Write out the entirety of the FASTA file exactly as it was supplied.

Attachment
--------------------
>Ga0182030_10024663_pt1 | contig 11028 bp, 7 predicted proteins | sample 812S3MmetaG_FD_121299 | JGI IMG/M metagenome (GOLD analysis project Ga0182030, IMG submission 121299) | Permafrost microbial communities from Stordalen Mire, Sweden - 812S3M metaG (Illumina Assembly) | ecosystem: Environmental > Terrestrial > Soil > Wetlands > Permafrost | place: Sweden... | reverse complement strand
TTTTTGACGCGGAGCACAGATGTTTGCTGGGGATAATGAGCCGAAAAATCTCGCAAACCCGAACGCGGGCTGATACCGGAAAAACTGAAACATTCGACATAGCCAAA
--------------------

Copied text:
>Ga0182030_10024663_pt1 | contig 11028 bp, 7 predicted proteins | sample 812S3MmetaG_FD_121299 | JGI IMG/M metagenome (GOLD analysis project Ga0182030, IMG submission 121299) | Permafrost microbial communities from Stordalen Mire, Sweden - 812S3M metaG (Illumina Assembly) | ecosystem: Environmental > Terrestrial > Soil > Wetlands > Permafrost | place: Sweden... | reverse complement strand
TTTTTGACGCGGAGCACAGATGTTTGCTGGGGATAATGAGCCGAAAAATCTCGCAAACCCGAACGCGGGCTGATACCGGAAAAACTGAAACATTCGACATAGCCAAA